939. Deputy Sean Fleming asked the Minister for Education the position in relation to the in-person supplementary programme for children with special educational needs in view of the fact that it might be difficult during the Covid-19 situation to have this supplied in homes; the alternative arrangements that can be put in place; and if she will make a statement on the matter. [18421/21]

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Written answers (Question to Education)

The supplementary programme is intended to supplement the teaching and learning provided by the student’s school and alleviate the impact of this period of school closure through the provision of one to one in-person teaching or care support to be delivered in homes.

The programme provided 20 hours of support for pupils that had returned to school on March 1st and 30 hours for all other pupils.

The Department’s approach is intended to be flexible so as to maximise the number of students participating.

The programme can be delivered outside of the normal school day (i.e. evenings and weekends), so that the student can continue to engage as fully as possible with the teaching and learning provided by their school.

Any unused hours can be delivered to families at any time before 30th April 2021, including during the Easter holidays.

The scheme is intended to deliver one to one support to eligible pupils to meet their individual needs.

Following representations to my Department by a number of schools, parents, management bodies and by the Ombudsman for Children the Department can confirm that the running of the supplementary programme in schools is an authorised activity.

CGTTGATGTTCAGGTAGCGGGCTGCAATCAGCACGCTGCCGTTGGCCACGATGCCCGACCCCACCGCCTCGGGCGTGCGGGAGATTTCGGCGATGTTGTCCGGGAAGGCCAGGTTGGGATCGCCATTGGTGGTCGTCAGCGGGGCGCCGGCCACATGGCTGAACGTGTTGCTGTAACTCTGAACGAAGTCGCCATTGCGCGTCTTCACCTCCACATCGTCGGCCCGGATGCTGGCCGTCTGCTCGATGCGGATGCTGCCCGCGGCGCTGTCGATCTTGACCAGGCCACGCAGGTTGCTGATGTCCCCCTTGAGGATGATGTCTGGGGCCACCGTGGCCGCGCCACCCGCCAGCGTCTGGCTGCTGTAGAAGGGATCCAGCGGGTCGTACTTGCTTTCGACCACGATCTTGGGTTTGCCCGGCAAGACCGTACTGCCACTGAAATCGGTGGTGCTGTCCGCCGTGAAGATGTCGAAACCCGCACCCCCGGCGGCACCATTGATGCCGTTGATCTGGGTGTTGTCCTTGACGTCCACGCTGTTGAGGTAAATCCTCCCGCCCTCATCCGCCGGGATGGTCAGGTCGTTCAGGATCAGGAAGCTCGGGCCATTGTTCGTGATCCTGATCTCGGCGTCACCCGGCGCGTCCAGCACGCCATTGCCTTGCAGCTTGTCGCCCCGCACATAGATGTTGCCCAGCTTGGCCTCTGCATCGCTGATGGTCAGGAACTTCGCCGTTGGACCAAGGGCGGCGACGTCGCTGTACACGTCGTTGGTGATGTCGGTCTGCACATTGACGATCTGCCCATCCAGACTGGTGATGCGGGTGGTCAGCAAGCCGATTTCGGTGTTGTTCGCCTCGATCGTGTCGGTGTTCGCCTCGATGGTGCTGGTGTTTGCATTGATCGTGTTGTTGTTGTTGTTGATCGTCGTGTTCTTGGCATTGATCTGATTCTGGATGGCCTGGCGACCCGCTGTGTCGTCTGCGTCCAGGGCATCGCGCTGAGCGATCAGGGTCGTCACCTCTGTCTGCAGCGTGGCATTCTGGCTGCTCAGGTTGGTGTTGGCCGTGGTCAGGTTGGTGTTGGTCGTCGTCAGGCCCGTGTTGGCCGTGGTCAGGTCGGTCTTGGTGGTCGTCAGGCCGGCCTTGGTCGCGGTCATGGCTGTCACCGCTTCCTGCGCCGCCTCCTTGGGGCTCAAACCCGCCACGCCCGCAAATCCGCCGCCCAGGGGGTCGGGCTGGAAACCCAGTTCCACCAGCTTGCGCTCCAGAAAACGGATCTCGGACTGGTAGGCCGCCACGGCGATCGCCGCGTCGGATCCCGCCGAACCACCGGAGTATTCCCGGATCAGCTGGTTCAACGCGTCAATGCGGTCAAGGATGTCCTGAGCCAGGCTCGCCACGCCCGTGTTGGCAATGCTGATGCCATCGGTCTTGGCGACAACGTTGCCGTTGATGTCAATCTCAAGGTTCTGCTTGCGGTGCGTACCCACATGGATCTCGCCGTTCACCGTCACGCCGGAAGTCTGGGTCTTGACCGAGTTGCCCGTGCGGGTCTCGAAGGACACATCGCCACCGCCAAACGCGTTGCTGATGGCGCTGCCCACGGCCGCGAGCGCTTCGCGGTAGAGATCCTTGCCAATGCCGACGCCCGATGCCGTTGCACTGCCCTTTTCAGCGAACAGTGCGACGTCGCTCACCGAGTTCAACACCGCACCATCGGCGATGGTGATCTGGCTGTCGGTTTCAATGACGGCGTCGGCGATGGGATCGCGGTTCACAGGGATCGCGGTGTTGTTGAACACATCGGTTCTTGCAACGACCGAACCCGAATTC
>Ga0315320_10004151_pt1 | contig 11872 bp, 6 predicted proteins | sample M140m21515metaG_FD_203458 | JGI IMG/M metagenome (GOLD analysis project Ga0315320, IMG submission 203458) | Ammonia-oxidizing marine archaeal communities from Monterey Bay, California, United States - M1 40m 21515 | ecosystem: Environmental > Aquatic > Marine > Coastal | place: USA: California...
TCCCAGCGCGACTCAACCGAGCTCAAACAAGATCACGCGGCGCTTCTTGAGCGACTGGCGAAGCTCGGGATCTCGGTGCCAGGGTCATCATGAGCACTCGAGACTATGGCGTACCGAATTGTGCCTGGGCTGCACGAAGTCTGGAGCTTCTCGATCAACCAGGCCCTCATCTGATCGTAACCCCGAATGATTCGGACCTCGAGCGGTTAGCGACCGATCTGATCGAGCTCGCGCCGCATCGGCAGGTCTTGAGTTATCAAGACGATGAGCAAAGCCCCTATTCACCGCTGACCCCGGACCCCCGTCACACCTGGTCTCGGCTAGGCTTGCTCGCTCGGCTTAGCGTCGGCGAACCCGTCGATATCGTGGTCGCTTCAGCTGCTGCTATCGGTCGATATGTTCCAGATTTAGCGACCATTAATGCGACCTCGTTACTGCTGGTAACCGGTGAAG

It is therefore open to any Board of Management, if they so wish, to make their school premises available to facilitate the running of the supplementary programme.

Departmental Correspondence

Questions (940)

Patrick O'Donovan

Question:

940. Deputy Patrick O'Donovan asked the Minister for Education if she has received correspondence from a school (details supplied); and if she has reviewed same. [18422/21]

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Written answers (Question to Education)

I have received the correspondence referred to and I can confirm that following review, a response has been issued to the school principal and to Minister O'Donovan.

School Staff

Questions (941)

Pádraig O'Sullivan

Question:

941. Deputy Pádraig O'Sullivan asked the Minister for Education the status of a submission by a school (details supplied); and if she will make a statement on the matter. [18441/21]

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Written answers (Question to Education)

I can confirm that the school in question applied for funding under SWS 2020 for the replacement of Windows (Category 7).

The Deputy may be aware that the Minister announced details of the schools that will receive funding in summer 2021 in respect of applications submitted for Roof projects (Category 2) and Toilet Facilities projects (Category 6).

Commensurate with the level of funding set aside for the Scheme, applications are being assessed on a top down basis in accordance with the prioritisation criteria outlined in the Circular accompanying the Scheme. In that regard, applications submitted for other works will be considered under future rounds of the Summer Works Scheme. The school in question will be considered in this regard.

Special Educational Needs

Questions (942)

Robert Troy

Question: